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Ransomware Attacks on Healthcare Entities On the Rise
December 30th, 2022
By Jill Drachenberg, Editor, Relias Media
Ransomware attacks on healthcare entities can disrupt operations, leading to canceled appointments, exposed protected health information (PHI), and potential threats to patient safety. These attacks doubled between 2016 and 2021, according to recent research, suggesting healthcare providers must focus on strengthening cybersecurity practices.
Investigators studied 374 ransomware attacks on healthcare entities between 2016 and 2021. The number of attacks doubled from 43 in 2016 to 91 in 2021. These attacks exposed the PHI of nearly 4.2 million patients. PHI exposure data was unavailable for 84 ransomware incidents because they were not reported to the Department of Health and Human Services (HHS). Most entities that reported to HHS did so outside of the mandated 60-day time frame. One in five organizations restored data from backups. Some of all PHI from 59 were found on the dark web.
Care disruptions occurred across 166 of the incidents, including system down time, delayed or canceled appointments, canceled procedures, and ambulance diversion. Thirty-two attacks caused disruptions exceeding two weeks. “These operational disruptions may harm patients, especially those experiencing emergencies and for whom timely treatment is crucial,” the authors concluded. “Further study is needed to quantify an empirical association between ransomware attacks and patient outcomes.”
Investigators also determined the cybercriminals are becoming more sophisticated. During the study period, the likelihood of healthcare entities regaining their data from backups decreased, and it became more likely their PHI would become public. During the study period, the probability that a ransomware attack affected multiple facilities simultaneously (i.e., a larger organization) increased by eight percentage points annually,” the authors noted. “Mental/behavioral health care delivery organizations were increasingly likely to experience ransomware attacks. While there was no statistically significant increase over time in operational disruptions overall, there was an increase in the likelihood that an attack was associated with delays or cancellations to scheduled care in the share of attacks that involved ambulance diversions.”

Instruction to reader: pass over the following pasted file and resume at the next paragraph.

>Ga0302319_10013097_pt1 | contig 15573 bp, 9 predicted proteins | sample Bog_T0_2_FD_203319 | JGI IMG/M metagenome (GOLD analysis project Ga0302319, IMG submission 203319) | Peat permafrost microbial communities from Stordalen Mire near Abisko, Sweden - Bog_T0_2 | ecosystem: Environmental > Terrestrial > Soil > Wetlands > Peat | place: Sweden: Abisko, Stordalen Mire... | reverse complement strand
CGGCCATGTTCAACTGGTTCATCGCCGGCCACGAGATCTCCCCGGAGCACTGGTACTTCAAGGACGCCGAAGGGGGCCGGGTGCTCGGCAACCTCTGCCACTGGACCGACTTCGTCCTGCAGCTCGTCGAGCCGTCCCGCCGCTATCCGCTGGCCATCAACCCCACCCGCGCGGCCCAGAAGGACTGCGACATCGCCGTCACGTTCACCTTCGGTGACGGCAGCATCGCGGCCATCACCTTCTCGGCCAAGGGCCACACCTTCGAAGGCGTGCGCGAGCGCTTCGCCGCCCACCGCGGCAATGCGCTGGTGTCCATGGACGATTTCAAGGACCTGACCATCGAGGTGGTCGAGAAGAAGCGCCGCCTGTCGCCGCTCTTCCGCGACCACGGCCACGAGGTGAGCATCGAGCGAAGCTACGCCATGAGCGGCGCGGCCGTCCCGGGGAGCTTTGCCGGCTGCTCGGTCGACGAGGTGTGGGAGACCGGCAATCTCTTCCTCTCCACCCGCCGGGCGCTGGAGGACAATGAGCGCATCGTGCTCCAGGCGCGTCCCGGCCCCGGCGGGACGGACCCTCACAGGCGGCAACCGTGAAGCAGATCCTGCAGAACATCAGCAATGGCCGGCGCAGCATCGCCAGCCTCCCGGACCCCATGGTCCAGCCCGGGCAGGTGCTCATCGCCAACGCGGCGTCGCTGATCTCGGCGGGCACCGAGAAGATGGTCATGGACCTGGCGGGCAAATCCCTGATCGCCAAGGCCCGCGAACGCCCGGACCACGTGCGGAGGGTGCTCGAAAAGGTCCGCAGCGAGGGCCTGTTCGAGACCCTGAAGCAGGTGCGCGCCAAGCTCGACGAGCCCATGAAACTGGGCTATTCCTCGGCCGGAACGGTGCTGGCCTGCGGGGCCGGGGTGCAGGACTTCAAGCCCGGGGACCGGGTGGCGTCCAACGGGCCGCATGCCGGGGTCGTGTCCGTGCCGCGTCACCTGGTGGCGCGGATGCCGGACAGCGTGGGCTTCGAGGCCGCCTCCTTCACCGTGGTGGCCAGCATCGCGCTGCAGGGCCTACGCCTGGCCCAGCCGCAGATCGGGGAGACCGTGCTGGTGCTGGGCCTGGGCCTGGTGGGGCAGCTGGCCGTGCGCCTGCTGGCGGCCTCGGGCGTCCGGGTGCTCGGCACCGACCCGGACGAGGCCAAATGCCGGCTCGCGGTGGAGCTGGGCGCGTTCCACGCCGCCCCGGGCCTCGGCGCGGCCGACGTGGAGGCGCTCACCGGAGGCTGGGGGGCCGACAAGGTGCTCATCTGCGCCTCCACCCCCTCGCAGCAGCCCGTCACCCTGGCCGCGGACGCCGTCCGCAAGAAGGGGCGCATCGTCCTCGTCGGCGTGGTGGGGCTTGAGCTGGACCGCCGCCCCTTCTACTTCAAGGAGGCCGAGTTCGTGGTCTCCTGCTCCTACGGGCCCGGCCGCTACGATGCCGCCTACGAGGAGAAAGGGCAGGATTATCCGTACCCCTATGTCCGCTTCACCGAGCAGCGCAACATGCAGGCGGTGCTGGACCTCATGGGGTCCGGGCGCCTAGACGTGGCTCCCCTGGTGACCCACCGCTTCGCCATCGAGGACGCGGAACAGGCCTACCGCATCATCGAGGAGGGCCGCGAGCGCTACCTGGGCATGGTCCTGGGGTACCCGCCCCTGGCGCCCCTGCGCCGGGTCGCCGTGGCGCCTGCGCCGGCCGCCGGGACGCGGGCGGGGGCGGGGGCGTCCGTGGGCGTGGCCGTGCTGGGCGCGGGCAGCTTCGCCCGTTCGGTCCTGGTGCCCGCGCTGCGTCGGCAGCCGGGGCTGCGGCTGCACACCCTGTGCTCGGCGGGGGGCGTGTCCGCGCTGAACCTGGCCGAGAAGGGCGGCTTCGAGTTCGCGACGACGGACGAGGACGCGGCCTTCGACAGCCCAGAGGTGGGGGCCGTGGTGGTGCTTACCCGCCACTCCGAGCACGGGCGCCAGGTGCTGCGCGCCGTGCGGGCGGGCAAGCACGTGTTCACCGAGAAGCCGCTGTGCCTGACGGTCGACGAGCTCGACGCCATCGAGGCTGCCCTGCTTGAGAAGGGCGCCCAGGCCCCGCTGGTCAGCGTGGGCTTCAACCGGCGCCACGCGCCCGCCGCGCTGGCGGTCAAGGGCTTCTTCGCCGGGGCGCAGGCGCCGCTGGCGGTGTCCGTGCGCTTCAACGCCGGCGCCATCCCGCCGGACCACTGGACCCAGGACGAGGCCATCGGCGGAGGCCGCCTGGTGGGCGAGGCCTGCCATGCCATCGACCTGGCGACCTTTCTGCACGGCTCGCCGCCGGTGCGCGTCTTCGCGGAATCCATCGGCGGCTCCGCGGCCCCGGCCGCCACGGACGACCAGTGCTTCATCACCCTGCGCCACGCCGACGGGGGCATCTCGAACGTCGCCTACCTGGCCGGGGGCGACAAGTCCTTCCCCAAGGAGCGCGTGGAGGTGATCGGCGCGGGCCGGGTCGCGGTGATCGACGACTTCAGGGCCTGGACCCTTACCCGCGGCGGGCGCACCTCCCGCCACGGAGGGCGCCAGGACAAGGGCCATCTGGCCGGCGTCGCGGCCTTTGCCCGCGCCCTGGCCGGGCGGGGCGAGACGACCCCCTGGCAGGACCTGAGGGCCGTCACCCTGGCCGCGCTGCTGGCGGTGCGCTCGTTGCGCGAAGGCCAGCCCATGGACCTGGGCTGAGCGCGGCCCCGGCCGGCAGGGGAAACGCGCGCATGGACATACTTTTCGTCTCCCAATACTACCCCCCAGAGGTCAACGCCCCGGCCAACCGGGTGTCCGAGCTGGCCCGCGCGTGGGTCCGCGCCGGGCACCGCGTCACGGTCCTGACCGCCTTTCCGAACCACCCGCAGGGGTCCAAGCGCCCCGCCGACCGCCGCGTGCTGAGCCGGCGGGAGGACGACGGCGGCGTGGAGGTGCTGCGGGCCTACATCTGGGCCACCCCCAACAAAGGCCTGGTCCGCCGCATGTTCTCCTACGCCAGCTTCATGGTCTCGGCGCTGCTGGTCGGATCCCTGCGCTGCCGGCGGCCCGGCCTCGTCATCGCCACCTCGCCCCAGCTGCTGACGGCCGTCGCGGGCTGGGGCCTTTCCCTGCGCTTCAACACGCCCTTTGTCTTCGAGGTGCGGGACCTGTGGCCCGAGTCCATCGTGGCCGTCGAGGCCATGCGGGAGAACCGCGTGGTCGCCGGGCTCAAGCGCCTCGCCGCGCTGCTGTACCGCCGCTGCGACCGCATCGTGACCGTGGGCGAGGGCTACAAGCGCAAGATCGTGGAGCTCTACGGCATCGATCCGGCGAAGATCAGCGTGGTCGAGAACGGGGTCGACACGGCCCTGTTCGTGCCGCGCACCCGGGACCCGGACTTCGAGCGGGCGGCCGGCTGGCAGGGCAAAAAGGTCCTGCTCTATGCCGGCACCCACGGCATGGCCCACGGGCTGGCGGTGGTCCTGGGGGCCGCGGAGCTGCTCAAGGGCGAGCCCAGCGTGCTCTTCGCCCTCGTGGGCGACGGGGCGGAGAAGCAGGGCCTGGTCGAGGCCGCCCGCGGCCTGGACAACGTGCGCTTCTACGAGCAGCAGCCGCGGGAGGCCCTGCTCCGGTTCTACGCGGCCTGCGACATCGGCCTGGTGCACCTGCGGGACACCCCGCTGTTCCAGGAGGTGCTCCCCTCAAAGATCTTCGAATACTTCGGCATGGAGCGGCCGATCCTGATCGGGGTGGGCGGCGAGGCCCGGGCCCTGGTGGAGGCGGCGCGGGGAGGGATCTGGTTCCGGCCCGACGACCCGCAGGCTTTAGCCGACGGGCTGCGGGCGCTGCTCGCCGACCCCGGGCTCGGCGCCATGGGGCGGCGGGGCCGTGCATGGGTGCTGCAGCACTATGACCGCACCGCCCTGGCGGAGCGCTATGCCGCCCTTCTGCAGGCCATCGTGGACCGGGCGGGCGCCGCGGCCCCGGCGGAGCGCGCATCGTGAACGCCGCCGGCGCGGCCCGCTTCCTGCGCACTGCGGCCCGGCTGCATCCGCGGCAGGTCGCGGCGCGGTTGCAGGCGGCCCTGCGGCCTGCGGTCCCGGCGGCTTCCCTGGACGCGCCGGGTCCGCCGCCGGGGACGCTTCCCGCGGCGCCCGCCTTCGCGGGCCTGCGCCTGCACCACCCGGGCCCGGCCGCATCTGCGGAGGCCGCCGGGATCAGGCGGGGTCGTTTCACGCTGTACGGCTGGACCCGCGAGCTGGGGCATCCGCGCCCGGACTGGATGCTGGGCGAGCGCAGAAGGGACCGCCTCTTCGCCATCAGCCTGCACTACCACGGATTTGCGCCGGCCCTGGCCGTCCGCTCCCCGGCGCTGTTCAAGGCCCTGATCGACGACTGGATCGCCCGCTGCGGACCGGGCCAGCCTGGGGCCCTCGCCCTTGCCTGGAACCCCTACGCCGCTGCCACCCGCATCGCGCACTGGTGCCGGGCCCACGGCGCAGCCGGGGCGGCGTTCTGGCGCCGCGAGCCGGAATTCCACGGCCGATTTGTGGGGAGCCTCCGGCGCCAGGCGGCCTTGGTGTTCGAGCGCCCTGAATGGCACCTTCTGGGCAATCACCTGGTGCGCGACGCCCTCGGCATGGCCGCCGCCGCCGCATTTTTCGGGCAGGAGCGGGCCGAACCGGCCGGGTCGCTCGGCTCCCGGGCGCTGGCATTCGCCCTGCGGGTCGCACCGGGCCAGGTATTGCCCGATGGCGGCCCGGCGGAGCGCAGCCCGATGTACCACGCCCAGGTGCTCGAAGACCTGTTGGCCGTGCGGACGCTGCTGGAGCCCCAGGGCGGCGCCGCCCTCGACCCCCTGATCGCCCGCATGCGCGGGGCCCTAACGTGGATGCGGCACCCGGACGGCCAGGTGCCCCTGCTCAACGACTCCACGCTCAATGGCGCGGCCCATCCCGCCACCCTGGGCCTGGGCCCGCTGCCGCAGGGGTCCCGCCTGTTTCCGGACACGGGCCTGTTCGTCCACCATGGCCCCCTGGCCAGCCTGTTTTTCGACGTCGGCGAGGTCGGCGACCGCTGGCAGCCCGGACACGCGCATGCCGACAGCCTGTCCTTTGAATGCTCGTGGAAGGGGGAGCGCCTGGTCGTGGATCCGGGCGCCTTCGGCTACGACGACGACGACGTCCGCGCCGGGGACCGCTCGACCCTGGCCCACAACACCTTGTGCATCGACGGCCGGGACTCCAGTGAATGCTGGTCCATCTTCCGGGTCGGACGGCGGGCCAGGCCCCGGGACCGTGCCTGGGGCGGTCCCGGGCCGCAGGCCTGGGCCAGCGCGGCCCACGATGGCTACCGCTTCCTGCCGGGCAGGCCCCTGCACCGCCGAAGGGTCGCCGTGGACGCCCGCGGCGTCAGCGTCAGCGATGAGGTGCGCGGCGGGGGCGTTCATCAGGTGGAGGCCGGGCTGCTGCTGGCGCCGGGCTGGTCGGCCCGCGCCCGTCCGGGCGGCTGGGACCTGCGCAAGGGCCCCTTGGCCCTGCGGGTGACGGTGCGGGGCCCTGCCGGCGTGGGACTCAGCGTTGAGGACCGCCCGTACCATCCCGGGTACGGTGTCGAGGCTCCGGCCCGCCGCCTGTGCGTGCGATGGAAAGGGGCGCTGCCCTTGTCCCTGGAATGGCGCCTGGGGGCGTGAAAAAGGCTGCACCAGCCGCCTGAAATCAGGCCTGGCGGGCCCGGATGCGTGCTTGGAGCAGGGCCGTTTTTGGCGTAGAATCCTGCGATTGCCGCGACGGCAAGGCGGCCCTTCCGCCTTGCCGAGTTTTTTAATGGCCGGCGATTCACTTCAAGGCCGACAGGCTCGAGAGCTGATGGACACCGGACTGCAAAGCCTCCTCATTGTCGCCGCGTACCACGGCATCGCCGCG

Law enforcement and cybersecurity experts discourage paying ransom because it might encourage cybercriminals to continue — and it does not always guarantee release of the ransomed computer systems.
We’ve seen that 80% of organizations that paid the ransom were hit a second time, and even a third time,” Israel Barak, chief information security officer with Cybereason, told Healthcare Risk Management. “Sixty percent of them said that the second attack came in less than a month after the first attack. Sixty-seven percent reported that the threat actors demanded a higher ransom amount that second time. Some were even hit a fourth time.”
Healthcare organizations must be proactive instead of reactive to ensure a swift response and resolution if they are hit with a ransomware attack. This includes creating a detailed incident response plan, training employees on implementing the plan, and educating employees on recognizing threats such as phishing emails. “You need to practice that plan regularly and underpin it with a strong culture of security awareness,” Carlos Morales, senior vice president of solutions at Neustar Security Services, told Healthcare Risk Management. “This keeps your defense top of mind for everyone in your organization so that you can ensure a swift and decisive response if there is an incident.”